Broseley Local History Society Journal No 5 1977


The Wilkinson Society


The Year's Activities

Programme of Events for 1977.-8

The Museum





Josiah John Guest

Boatbuilding  in  the  Ironbridge Gorge

Pottery Workers


Editor:  N. J. Clarke

The Wilkinson Society

  The Society was formed in 1972 to meet the demand for an organisation to preserve the material and documentary evidence of Broseley's industrial past. Since an important part in this industrial past was played by John Wilkinson, who lived for a time at "the Lawns"; it, was decided that the organisation should be known as The Wilkinson Society.

  The aims of the Society are:-

Administration of the Society is by an annually elected committee. Membership is open to anyone interested in the Society's aims and activities. These activities include illustrated lectures, social evenings, researching and exhibiting the collection field trips and coach tours. Members are kept informed by newsletters; and this annual Journal presents articles on the history of the Broseley area; John Wilkinson, and industrial archaeology in general.


The Year's Activities 

The Fourth Annual General Meeting was held at "The Lawns" on Friday 22nd October 1976. Your officers and the serving committee were re-elected "en bloc" by a unanimous vote. The Chairman, in his report. thanked specially all those who had helped with the museum reorganisation and redecoration. The Treasurer, in his report, pointed out that there were outstanding loans for £49-50 arising from this work, which it was expected would be cleared within 12 months.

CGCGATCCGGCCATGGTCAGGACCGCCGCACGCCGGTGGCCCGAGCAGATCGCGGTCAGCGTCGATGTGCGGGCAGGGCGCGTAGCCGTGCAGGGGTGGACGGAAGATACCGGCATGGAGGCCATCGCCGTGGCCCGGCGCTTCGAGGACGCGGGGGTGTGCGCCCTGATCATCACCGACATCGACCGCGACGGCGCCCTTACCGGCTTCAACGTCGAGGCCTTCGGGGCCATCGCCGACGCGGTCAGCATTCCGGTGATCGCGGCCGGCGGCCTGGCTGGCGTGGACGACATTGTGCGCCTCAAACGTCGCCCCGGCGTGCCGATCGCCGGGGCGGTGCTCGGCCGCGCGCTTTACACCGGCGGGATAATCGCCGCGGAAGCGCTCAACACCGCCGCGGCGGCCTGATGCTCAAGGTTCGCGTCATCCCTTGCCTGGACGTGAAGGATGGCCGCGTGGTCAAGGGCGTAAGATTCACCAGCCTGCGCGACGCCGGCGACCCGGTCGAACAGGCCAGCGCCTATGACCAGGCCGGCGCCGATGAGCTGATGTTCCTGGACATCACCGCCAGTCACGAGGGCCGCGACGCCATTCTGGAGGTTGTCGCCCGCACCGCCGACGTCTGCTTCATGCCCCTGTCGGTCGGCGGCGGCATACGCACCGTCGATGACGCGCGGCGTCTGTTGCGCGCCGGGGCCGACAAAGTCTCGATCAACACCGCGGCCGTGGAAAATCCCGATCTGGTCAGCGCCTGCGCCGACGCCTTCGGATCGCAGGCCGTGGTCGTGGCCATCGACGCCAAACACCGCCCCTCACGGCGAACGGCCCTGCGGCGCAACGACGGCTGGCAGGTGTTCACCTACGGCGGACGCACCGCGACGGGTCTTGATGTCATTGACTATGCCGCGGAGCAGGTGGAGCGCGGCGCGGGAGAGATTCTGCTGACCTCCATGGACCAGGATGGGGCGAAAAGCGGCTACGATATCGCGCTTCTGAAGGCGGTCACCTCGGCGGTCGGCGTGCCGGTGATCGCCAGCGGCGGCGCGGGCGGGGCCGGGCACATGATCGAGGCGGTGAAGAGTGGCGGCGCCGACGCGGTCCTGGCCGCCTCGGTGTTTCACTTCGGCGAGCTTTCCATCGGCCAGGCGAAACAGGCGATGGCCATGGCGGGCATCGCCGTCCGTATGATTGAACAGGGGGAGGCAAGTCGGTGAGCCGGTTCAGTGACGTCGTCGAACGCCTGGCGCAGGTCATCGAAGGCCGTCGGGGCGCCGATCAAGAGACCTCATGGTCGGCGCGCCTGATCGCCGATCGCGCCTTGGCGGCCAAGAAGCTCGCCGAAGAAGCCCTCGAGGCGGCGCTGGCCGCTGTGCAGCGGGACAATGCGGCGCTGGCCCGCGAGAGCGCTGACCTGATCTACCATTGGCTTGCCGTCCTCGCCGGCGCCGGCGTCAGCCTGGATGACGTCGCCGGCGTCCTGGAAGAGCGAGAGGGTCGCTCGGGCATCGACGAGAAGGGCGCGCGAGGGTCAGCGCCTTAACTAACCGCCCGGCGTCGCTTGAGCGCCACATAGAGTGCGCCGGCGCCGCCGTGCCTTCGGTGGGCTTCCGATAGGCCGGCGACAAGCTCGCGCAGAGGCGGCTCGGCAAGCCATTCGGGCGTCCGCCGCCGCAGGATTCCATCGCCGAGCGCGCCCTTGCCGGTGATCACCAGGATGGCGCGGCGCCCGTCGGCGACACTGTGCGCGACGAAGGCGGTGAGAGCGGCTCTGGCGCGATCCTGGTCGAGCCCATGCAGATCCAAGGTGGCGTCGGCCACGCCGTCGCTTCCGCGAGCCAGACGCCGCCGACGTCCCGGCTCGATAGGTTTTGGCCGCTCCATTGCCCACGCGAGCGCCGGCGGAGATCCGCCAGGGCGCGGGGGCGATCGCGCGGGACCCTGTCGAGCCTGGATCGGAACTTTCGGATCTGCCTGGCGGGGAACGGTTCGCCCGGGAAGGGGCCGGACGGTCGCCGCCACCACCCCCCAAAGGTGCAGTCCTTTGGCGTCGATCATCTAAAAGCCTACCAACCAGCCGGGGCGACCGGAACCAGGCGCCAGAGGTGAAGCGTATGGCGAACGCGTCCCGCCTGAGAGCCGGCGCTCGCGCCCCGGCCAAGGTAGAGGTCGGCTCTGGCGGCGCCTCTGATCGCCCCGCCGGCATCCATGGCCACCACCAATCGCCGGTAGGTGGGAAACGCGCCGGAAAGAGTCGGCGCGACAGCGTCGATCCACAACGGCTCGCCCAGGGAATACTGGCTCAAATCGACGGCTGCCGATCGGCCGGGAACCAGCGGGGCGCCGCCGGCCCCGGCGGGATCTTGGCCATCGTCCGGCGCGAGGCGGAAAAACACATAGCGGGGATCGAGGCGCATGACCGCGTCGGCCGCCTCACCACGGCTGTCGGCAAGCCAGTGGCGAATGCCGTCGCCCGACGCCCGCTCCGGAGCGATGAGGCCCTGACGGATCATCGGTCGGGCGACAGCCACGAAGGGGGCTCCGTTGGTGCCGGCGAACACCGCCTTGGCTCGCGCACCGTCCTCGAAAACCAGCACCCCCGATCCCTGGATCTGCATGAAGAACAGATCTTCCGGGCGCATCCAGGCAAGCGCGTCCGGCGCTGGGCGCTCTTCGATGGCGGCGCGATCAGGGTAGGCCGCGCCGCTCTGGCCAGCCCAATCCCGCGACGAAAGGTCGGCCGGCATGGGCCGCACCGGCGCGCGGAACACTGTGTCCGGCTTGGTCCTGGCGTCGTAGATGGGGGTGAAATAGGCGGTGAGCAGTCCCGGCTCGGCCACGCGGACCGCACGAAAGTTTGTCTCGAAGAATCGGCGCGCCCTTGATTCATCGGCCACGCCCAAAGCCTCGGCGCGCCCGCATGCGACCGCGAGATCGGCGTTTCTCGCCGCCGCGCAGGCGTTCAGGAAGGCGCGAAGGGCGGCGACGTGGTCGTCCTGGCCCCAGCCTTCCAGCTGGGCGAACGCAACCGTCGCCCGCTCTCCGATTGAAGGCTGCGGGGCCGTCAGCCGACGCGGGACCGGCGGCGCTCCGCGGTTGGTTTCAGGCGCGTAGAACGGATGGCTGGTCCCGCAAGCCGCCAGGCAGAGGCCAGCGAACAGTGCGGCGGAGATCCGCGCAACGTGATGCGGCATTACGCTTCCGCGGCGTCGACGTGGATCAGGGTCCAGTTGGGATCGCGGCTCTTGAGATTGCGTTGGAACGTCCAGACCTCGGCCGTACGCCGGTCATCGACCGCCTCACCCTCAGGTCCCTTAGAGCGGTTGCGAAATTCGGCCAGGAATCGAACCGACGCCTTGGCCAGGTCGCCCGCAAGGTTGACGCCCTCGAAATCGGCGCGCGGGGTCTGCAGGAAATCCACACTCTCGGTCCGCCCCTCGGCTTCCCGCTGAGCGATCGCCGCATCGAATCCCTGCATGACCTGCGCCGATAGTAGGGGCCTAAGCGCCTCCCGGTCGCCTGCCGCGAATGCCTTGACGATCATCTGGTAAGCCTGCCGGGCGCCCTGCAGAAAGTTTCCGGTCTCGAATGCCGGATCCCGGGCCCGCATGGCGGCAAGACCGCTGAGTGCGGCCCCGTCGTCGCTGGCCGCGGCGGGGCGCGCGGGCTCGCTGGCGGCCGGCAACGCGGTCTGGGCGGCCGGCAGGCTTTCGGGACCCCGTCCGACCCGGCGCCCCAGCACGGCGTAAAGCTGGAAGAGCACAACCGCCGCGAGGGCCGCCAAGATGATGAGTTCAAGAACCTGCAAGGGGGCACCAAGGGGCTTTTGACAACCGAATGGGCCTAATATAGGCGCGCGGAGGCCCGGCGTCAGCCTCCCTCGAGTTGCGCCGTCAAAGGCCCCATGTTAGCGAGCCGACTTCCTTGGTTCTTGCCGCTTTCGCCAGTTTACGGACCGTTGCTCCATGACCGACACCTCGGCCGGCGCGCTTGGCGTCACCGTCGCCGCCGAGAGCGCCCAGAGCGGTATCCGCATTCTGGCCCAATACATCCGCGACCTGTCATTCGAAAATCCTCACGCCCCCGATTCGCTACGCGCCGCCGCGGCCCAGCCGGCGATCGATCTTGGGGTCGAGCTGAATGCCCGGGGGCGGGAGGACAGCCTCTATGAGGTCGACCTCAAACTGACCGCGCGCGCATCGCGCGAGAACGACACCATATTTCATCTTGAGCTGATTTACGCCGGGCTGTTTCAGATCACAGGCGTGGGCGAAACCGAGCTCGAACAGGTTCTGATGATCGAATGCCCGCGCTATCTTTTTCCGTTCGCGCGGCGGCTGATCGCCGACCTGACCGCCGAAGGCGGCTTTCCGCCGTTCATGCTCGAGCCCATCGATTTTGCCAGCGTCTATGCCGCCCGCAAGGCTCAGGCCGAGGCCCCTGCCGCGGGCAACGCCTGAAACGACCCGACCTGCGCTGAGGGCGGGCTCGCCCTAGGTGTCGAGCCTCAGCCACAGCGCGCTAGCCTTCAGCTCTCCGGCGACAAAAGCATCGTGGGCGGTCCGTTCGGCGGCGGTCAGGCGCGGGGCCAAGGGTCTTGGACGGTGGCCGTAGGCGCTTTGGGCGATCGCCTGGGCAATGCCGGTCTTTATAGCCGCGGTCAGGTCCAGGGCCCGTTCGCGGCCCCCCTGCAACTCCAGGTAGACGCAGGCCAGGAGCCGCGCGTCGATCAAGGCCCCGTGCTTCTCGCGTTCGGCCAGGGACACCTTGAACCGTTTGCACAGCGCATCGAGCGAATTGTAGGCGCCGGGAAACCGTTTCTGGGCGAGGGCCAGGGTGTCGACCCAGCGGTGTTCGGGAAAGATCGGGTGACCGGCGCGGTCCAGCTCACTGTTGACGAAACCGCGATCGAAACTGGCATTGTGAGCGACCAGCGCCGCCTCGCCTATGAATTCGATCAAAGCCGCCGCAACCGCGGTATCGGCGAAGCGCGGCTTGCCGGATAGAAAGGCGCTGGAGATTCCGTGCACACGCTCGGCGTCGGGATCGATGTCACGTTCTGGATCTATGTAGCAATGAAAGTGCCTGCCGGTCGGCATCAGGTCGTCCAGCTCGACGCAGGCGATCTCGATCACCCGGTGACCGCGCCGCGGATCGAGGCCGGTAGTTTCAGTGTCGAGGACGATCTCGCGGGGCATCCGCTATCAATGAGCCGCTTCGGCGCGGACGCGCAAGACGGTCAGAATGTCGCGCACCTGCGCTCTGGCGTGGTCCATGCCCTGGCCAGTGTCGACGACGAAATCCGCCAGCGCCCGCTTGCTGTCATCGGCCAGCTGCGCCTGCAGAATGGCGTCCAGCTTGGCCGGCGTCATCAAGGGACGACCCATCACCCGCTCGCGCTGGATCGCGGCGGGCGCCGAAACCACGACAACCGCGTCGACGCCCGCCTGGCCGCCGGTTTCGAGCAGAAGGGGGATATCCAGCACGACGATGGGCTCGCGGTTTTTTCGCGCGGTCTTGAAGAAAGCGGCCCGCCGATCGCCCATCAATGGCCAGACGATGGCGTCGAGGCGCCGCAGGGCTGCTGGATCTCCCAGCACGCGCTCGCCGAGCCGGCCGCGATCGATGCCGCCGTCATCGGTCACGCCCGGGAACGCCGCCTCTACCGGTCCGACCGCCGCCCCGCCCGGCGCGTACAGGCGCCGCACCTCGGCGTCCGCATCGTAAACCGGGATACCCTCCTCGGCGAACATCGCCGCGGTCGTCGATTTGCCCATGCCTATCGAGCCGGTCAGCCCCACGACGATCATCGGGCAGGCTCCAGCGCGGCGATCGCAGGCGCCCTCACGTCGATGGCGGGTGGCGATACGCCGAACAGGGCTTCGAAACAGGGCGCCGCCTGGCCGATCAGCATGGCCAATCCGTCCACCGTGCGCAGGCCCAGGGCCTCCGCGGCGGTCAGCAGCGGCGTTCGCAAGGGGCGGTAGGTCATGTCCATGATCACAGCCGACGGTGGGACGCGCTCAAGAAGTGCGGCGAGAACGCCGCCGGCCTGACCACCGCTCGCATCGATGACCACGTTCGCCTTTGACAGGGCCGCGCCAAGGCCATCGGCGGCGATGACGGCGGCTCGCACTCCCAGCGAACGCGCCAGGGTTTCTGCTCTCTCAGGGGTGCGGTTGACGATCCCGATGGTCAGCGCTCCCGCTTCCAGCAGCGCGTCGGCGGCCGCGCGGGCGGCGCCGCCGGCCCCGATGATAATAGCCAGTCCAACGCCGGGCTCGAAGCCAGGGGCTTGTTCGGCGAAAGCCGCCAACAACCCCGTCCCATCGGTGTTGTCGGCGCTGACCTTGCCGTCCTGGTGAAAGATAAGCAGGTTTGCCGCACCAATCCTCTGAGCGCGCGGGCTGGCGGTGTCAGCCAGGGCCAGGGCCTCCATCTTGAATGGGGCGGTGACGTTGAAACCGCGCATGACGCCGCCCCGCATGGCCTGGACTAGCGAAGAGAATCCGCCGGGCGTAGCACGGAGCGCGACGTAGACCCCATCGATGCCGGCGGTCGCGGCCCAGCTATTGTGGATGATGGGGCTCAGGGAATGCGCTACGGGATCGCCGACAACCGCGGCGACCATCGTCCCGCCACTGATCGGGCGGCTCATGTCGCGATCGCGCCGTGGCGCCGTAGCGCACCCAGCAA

Anthony Mugridge, a student member, was elected Assistant Museum Curator.

After the formal  part of the meeting,  Messrs Griffiths and. Hawes gave an illustrated account of their trip to Wilkinson Sites in Cumbria in June 1976.

On Friday 12th. November 1976 we held our customary joint meeting with The Friends of The Ironbridge Gorge Museum, again at "The Lawns", Dr. Ivor Brown, the well-known local expert on mining matters, spoke on "Old Mines, Miners and Mining Machinery on the Banks of the Severn Gorge.' The evening was held to be most interesting, and the slides were greatly appreciated.

There was an involuntary gap in the Society's activities during January and February 1977, due to the illness of our regular hostess, Mrs. Dora Pee.

Eventually a Social Evening was arranged for Friday 18th. March 1977, at Broseley Hall, by the kind invitation of Mr. and Mrs. M. Silvester. The theme this year was "Broseley Pipes", and special thanks were due to Mr. Ivor Southorn for sending a number of most interesting exhibits relating to Southorns Pipe Works and to Miss Fox-Edwards for bringing her drawings and a real "Churchwarden", which the Secretary was pleased to demonstrate in action. The raffle prizes, of Jackfield decorative tiles, were won by Mrs. Diana Clarke, Mr. Chris Whall and Mr. Tony Herbert.

The month of May 1977 proved to be the most hectic in the life of the Society to date; for, in addition to visits to the Coalport Museum (May 20th) and the Dyson Perrins Museum at Worcester (May 28th), this was the month that saw your officials involved in discussions at local, county and national level over the proposed sale by the Willey  Estates Company of the two remaining buildings on the New Willey Furnace Site, together with the land immediately adjacent to them.

The visits were both very successful, being well-attended and financially self-supporting; and the Worcester outing was also blessed by wonderful summer weather.

The New Willey properties were offered for auction at the "Forester Arms"' Broseley on Wednesday June 1st. Your Society was represented at the sale, but we were not able to purchase either of the properties for the prices your Committee had in mind. However, we were pleased that, in the sale-room, the historic importance of the Site was made clear to potential purchasers by reference to a letter from the Department of the Environment to Lord Forester, dated 27th May 1977.